Morten Lauridsen

Wonderous Sounds From a Shack on the Beach

By Jim Svejda & Kelsey McConnell

Morten Lauridsen

Composer Morten Lauridsen, National Medal of Arts recipient and distinguished professor of Composition at USC Thornton, recently sat down with KUSC’s Jim Svejda for a discussion about his music and his newest album, The Light Eternal: The Choral Music of Morten Lauridsen. You can listen to a podcast version of their entire interview here:


Lauridsen confesses there are so many recordings of his works that he stopped counting after 100. His newest album, The Light Eternal: The Choral Music of Morten Lauridsen, features the Chamber Choir of Europe, I Virtuosi Italiani, and Laurdisen himself on piano. On it, you’ll hear his landmark compositions Lux aeterna and O Magnum Mysterium, alongside world premiere recordings. Being prolific doesn’t make his work any less profound, and Lauridsen recently sat down with KUSC’s Jim Svejda to talk about the special inspiration behind several pieces on The Light Eternal.

JS Congratulations on a terrific album.

ML Thank you. I’m very pleased with this album, it’s a crack group of vocalists: 24 singers from 15 different countries in Europe, and we all gathered together in a small town in Austria. We were in a hotel that had a recital hall and we recorded nine hours per day for a week.

JS O Magnum Mysterium has to be the most performed shorter choral work written in the last half-century, and certainly the most recorded. Did you anticipate any of that?

ML Absolutely not. I finished this motet in my little shack on the beach on a remote island, no electricity, no running water, mainly by candlelight on a fifty-dollar spinet piano. I worked on this thing for six months and set a very, very high bar for me. The painting that sparked my approach to this thing is Francisco de Zurbarán’s Still Life with Lemons, Oranges and a Rose and it’s at the Norton Simon Museum. It knocked my socks off. All it is visually is a table with objects on it and a black background, but all those objects had deep significance and symbolic connections for people of the Renaissance, and Zurbarán – a Spanish Baroque painter – knew this. There’s a chalice with water in it, and there’s a rose lying on this table … oblique references to the Virgin Mary. She is the rose, her purity symbolized by the water in the chalice. So how can the most basic materials have such a profound effect? That was the goal I set in composing Oh Magnum Mysterium.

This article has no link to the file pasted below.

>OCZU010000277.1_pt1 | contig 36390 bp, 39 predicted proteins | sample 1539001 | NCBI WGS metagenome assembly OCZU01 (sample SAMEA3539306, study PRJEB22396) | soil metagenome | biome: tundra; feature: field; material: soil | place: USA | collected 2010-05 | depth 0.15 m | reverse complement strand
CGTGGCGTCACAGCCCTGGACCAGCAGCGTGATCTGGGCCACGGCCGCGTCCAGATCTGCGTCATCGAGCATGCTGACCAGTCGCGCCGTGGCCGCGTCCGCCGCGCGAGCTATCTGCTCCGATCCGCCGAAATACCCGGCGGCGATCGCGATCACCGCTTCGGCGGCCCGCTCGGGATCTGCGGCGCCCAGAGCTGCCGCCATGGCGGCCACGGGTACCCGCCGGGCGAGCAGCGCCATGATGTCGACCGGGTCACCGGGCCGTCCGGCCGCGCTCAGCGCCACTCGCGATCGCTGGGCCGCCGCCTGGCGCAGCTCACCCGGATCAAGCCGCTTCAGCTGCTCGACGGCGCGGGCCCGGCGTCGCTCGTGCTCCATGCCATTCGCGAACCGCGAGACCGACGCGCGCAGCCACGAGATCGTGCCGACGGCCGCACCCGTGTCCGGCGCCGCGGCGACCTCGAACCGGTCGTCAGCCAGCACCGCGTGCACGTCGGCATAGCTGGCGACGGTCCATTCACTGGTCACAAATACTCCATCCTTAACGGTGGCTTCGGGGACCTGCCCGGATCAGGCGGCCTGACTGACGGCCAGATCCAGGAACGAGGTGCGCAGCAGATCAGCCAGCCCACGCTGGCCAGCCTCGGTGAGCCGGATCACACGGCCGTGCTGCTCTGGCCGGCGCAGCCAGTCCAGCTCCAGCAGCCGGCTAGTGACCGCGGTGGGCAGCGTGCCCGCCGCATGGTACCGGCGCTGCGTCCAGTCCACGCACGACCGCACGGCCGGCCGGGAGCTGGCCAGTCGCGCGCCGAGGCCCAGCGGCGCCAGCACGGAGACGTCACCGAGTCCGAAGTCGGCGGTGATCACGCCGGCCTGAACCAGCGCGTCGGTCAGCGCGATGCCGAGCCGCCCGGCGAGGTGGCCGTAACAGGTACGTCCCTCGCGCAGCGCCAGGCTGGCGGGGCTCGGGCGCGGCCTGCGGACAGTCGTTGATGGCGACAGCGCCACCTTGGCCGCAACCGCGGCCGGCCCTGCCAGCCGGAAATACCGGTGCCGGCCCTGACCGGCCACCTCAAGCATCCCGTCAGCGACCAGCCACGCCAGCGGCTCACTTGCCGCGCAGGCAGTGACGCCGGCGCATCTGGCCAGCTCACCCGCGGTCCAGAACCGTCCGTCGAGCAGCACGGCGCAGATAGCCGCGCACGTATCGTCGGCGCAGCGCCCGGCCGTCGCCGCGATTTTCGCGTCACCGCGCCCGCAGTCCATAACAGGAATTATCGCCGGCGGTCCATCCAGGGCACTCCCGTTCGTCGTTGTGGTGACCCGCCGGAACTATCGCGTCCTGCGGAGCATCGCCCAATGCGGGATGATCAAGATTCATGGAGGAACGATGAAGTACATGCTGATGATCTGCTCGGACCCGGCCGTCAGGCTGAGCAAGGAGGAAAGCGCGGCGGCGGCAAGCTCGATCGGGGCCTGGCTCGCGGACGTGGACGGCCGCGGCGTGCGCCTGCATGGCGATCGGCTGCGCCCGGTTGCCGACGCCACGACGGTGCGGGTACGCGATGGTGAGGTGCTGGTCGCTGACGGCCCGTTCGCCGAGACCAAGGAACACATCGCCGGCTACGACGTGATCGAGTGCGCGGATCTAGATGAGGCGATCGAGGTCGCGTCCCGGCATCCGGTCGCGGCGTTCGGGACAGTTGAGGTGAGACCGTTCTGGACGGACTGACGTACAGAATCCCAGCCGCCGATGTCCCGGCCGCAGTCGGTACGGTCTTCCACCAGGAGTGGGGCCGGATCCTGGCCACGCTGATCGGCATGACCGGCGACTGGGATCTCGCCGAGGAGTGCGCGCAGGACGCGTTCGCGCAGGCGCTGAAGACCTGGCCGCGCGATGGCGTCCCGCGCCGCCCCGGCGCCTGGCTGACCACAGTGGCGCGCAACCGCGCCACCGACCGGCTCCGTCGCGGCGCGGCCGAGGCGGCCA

JS From your Nocturnes, Sure on This Shining Night, our mutual friend Stephen Layton, Director of Music at Trinity College, Cambridge likes to call this piece “Lauridsen on Broadway.”

ML There you go! Good, I hope he does. One of the major influences for me, and you see it in a number of my works, are the great Broadway musicals. This is part of our DNA as Americans. I grew up with this stuff – things written by Richard Rodgers and Jerome Kern and Oscar Hammerstein. These composers knew how to write lines that were memorable, that stuck with us, that were perfect and they were supported by lyrics that were very deeply meaningful and personal. One of the things I’ve always loved to do as a composer is try to write long elegant lines that would stick with us and I think This Shining Night is one of those.

JS There are three very brief works, some very unusual, brand new stuff on the album. One of them is called Prayer.

ML A dear dear friend of mine, Dana Gioia, the Poet Laureate of California, he and his wife (over thirty years ago) lost their first-born child to SIDS. I was reading his books of poetry in my composing cabin on an island off the coast of Washington state and this hit me like a thunderbolt: he gives you a series of images and you don’t know where he’s going, but gradually this thing leads to the climax where he asks whatever is out there—be it God, be it the spirits, be it nature or whatever—to take care of his little boy for him. “I will see you soon enough—/in the shadow of the rainfall,/in the brief violet darkening a sunset—/ but until then I pray watch over him/as a mountain guards its covert ore/and the harsh falcon its flightless young.” The world premiere of the choral version is on this new album.

morton lauridsen

JS You have settings of poems by Rainer Maria Rilke on this album in Les Chansons des Roses. He was a great German-language poet who was also no slouch when it came to writing in French.

ML No! When the French poems were published, the introduction said that even though this guy is not French, these are great poems so respect him. In the last two years of his life Rilke secreted himself in a small village in Switzerland and he wrote nothing but French poems and I’ve set a bunch of his vignettes about roses. I’ve taught at USC for over 50 years and I’ve started nearly all my classes for half a century with a poem. Poets inform us. They are doing with words what we are doing with music. So I turn to Rilke for imagination.


Jim Svejda is the host of The Evening Program on KUSC, which airs Mon-Fri from 7PM to midnight and The Record Shelf, which airs Sundays at 10PM.

Kelsey McConnell is KUSC’s Assistant Program Director and producer of Arts Alive, short stories about the arts that air throughout the day on Mondays, Wednesdays and Fridays.

TAGS: Classical Division, Classical Performance and Composition, Composition,

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